Research In Motion saw explosive growth over the next few years, Woollings says, with the company being profitable almost in spite of itself. Opportunities for on-the-ground, real-time learning were everywhere. For example, being a member of the team tasked with establishing the import of the company’s products into the EU offered challenges. Around the same time, he was involved in setting up the company’s first US distribution hub, which also meant on-the-job learning opportunities.
For six years Woollings worked as shipping manager at Research In Motion. In 2006 he left that role for an SAP BI analyst position. That position saw him building metrics and developing KPIs for two years before stepping back into a role managing people. Woollings was in that role until 2014, by which time the demand for the Blackberry phone had decreased. The company had stopped being as profitable as it once was and layoffs within the supply chain organization increased. That time proved both the most difficult but also rewarding, as he learned to function effectively and efficiently in a cost-controlled environment. Woollings was also forced to adopt new responsibilities as his peers within supply chain and logistics left either through layoff or retirement.
He eventually took a package and left the company. Woollings had always had an interest in entrepreneurship, and he also wanted a position offering a breadth of operational responsibilities. In 2018 he accepted a position as senior manager, operations and logistics at Emco Corporation, a plumbing wholesale company. The position checked several of the boxes he was looking to fill, including ample responsibilities and the opportunity to work in new areas.
Now, any given day can see Woollings assuming roles like operating a forklift, then switching to answering customer calls and working with vendors and sales. The role involves a bit of several areas, helping to check off many of the boxes he had hoped to fill.
“I get my fingers into anything and everything regarding the business,” Woollings says. “I’m constantly looking at P&L, reviewing the financial numbers on an ongoing basis, trying to control cost. I’m into the hiring and people management side of things, as well as being completely hands in on any given day.”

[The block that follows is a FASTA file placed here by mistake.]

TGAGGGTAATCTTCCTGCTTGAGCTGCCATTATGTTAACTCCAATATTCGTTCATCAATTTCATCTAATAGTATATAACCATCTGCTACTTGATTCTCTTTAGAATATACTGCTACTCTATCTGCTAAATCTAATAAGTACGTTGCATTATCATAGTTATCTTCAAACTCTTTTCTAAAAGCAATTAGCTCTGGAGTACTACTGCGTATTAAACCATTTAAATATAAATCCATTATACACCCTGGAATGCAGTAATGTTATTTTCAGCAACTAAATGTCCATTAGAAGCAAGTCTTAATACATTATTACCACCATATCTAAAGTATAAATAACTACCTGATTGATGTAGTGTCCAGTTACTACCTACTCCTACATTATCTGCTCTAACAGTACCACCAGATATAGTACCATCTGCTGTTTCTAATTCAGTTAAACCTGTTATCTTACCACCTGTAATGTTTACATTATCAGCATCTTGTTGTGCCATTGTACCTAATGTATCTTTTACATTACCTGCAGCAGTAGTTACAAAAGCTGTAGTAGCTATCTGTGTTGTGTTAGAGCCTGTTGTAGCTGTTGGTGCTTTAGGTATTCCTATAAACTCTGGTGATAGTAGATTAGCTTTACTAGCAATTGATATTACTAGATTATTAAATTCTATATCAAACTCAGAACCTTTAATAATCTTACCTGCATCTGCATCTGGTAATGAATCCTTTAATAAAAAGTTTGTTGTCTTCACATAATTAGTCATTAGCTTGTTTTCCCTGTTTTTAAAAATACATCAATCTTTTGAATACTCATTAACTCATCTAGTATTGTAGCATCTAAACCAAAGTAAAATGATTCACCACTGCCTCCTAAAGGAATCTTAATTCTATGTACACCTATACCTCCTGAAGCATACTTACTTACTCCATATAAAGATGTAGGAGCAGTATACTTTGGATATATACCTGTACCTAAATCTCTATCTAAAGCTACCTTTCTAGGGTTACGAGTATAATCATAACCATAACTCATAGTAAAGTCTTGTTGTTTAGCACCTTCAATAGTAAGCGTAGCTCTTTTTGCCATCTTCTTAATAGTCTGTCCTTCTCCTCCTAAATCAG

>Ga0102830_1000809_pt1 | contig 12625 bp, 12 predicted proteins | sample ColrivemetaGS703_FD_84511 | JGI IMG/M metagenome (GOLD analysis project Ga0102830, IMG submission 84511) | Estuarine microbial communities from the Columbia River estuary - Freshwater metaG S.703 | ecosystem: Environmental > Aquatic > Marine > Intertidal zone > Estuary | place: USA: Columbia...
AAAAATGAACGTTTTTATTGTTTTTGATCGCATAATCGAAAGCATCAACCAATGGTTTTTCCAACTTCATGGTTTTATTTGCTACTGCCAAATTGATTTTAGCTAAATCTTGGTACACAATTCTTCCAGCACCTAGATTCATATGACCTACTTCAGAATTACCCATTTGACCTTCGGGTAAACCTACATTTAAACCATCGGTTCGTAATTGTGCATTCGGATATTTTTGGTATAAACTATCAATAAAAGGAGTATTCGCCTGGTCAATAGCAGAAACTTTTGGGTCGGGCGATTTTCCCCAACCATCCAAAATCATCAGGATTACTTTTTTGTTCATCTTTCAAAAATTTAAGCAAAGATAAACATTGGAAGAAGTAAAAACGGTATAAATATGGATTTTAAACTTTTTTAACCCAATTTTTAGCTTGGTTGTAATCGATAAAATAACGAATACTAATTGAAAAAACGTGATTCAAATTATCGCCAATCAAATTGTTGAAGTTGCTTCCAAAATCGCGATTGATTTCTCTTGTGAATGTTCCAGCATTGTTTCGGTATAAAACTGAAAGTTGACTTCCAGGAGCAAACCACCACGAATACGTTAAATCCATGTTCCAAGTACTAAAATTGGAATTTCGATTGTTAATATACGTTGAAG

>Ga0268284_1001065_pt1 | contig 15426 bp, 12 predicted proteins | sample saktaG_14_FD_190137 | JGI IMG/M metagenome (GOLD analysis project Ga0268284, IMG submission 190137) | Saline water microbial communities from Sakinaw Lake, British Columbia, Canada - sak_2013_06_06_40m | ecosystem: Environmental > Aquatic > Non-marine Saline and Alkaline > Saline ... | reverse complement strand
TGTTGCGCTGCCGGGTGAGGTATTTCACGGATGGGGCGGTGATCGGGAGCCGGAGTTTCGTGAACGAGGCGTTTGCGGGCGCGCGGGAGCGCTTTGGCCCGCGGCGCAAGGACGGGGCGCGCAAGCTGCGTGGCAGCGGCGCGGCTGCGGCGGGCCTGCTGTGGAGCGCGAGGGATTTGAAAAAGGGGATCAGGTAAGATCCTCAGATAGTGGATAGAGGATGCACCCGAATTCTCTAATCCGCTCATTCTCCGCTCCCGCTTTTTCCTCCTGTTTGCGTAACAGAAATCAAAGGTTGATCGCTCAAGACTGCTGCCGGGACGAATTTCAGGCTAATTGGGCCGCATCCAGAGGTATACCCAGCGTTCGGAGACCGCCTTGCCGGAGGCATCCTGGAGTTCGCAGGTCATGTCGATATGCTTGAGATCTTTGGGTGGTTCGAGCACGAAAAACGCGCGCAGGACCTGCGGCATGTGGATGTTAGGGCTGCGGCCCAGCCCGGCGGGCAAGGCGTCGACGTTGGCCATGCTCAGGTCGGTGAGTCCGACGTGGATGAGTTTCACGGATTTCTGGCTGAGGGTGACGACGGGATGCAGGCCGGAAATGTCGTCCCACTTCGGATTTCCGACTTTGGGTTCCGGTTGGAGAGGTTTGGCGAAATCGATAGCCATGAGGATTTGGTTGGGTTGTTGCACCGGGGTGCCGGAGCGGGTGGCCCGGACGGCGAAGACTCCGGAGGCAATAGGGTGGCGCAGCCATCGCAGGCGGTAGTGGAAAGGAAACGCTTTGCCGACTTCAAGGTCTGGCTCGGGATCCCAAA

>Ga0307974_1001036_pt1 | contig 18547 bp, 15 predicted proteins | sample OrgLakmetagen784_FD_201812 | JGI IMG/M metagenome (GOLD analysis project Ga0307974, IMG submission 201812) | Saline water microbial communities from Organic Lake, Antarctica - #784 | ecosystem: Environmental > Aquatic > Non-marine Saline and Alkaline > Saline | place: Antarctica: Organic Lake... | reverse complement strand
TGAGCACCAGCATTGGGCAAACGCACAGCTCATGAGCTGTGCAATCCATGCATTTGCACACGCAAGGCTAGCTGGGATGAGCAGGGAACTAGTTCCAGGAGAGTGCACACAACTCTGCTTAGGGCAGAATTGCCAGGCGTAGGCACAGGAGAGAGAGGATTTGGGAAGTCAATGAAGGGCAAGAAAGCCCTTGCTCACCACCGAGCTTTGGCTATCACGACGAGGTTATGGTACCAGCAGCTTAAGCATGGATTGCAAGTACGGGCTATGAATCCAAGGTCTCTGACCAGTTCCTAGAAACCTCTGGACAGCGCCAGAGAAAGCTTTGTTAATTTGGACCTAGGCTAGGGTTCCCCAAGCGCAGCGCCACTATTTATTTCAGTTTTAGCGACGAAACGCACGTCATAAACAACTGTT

While the pandemic has upended everyday life and supply chains globally, the past year and a half has been both a busy and successful time at Emco, Woollings notes. While the company expected a 30 per cent drop in revenue, it ended up finishing last year just under its original target. Much of what the company sells was deemed essential. A lesson learned might be to remain more conservative regarding how bad a future downturn might be, Woollings says.
“But we were pretty confident in the fact that we’re in the business of supplying the things that people require in order to get water in or out of their house,” he says. “As long as humans need water, we’re in a pretty good place for still being essential.”
Yet the pandemic has affected the company’s business from the supply side, Woollings adds, as it struggles to get the products it relies on. That includes finished products manufactured overseas, along with products like plastic pipe made with resin, which became difficult to get after winter storms hit Texas in February, disrupting supply chains.
The company then had to decide how to allocate what product it had. To do so, Woollings and his team contacted other Emco outlets, offering to provide them with certain products in exchange for other goods.
Woollings describes the process: “We have more demand for this product, but we’ve all been given equal based on our historical use.
If you can give up some of this, we’ll give you some of this,” he says. “We’re doing a little
bit of the sharing from a supply and procurement perspective.”
Sharing the praise
During his time at Research In Motion, Woollings’s performance received recognition, sometimes in the form of money or a small gift. That sort of recognition provided an opportunity to highlight his team’s contribution, he notes. Acknowledgments from higher ups provided opportunities to share that spotlight. In one instance, Woollings used a monetary bonus to hold a backyard barbeque party for his team.
“From my perspective, none of us is successful individually when we have teams,” he says. “In one way or another you’re being supported. If you’re the only one who was officially named on a project, if I was assigning more of my time to be on a project, I was likely delegating more work to someone else while I was doing that.”